Oh well. Off to google.
One of the things I’m always learning more about is the early design phase. It’s my favorite part, the place of boundless possibility. You have an idea, you say “okay awesome I’ll go talk to my potential users and find out everything I need to know about them!” but you can’t just show up on their doorstep with nothing, right? Otherwise they’ll give you all their hopes and dreams and you won’t know what the hell to do with them. So you make a quick mock-up of what you think it could be structured like. Just some wireframes. But since wireframes inspire no one, you make a few aesthetically rendered ones so they get it.
This is the part I get carried away with. I start doing the entire wireframe storyboards in this aesthetic style. Why not, right? I mean, you already have the aesthetic ones made, you’re just saving yourself work that you’d have to do later… right? (no.)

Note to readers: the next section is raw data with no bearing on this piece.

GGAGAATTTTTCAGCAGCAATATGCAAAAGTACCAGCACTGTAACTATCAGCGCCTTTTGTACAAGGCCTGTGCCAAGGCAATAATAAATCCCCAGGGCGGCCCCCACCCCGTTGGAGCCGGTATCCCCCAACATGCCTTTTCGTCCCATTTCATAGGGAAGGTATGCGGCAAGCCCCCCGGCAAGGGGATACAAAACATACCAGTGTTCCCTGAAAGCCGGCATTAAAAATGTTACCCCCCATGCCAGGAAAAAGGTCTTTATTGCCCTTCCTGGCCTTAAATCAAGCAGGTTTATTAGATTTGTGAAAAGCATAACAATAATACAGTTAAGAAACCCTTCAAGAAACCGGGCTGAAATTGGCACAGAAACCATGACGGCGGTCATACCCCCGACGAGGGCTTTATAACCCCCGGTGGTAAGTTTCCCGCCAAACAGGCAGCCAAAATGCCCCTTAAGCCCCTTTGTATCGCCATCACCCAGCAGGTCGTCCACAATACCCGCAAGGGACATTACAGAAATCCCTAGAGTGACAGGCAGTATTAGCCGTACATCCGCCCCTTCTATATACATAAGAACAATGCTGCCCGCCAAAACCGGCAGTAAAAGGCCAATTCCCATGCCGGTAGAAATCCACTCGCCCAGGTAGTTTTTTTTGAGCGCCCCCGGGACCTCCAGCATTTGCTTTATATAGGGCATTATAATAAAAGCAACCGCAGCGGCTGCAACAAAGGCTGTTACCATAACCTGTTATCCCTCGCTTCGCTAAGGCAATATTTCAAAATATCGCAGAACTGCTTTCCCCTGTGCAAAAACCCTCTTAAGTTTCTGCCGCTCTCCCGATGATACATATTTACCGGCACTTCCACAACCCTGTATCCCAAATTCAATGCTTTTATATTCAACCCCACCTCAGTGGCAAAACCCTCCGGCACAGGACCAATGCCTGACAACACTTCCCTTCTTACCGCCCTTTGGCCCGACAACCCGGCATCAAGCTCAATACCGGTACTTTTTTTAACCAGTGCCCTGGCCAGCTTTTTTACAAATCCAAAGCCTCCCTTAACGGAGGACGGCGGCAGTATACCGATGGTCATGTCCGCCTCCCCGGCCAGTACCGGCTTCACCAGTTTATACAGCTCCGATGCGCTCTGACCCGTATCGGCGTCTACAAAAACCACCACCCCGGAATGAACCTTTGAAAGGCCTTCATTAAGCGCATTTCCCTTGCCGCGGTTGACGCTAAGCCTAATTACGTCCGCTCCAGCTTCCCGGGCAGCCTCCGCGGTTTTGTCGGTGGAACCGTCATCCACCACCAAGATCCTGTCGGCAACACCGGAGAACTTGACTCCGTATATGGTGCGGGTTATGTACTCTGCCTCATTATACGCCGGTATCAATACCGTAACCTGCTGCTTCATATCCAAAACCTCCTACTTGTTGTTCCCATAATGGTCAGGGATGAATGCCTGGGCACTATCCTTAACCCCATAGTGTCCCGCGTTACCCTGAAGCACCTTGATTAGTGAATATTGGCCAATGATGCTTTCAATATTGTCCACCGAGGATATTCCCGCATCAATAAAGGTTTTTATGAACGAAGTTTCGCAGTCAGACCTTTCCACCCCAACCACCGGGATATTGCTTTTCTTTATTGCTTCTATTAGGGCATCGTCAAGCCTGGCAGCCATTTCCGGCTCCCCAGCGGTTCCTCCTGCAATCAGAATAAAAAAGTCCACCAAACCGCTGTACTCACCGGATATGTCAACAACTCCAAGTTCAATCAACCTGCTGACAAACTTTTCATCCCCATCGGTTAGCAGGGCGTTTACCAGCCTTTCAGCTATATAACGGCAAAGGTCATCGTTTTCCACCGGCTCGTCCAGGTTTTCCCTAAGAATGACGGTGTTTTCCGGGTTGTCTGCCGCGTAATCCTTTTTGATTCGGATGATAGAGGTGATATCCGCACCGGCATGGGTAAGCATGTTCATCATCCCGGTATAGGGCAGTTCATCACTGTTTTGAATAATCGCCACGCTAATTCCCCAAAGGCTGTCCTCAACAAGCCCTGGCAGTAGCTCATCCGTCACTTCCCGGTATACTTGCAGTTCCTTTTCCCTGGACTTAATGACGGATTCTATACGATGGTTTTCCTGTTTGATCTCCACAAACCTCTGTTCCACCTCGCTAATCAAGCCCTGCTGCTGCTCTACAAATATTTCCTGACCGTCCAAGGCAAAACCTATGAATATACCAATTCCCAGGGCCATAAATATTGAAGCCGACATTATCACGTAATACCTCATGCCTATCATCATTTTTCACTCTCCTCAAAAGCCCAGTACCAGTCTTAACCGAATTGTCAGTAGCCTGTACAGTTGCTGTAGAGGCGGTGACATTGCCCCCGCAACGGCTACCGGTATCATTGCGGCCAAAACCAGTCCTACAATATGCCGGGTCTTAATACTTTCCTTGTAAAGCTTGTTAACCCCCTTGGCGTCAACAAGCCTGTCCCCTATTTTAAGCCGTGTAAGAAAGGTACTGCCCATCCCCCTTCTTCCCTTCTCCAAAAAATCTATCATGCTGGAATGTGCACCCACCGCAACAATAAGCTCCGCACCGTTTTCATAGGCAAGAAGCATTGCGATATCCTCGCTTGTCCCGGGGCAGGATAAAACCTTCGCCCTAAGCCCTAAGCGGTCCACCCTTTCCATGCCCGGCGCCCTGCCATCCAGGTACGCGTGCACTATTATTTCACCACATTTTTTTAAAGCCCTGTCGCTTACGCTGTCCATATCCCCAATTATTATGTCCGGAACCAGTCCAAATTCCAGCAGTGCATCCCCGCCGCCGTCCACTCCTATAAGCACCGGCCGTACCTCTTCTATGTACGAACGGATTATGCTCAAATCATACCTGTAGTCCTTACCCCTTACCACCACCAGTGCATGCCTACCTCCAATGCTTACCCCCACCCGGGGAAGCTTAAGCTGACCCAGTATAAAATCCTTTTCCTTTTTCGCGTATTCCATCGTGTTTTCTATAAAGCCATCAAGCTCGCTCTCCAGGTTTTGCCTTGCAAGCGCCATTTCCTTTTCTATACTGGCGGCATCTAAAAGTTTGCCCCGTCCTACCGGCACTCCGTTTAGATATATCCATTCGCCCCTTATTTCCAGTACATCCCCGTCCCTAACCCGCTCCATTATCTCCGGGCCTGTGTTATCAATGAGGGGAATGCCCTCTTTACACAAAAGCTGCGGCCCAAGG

What happened next is completely natural, of course: as my user research began in earnest and I began meeting with many great, intelligent people, the scope of the project widened tremendously. Perhaps I’m wrong, but I don’t see this as a bad thing; by entertaining other’s ideas by saying “huh, yeah, it COULD go that direction, couldn’t it?” I can make a list of all the possibilities. Then, once I have a good idea of the possible scope, I narrow it down to a small list of must-haves for something small, simple, with a big punch. Not a big scope- I’m not looking to nuke it. I’m looking to snipe it.
Inevitably however, the design now needs a complete revamp. “But wait!” a part of me wants to wail. “I’ve just spent so long on this beautiful design!”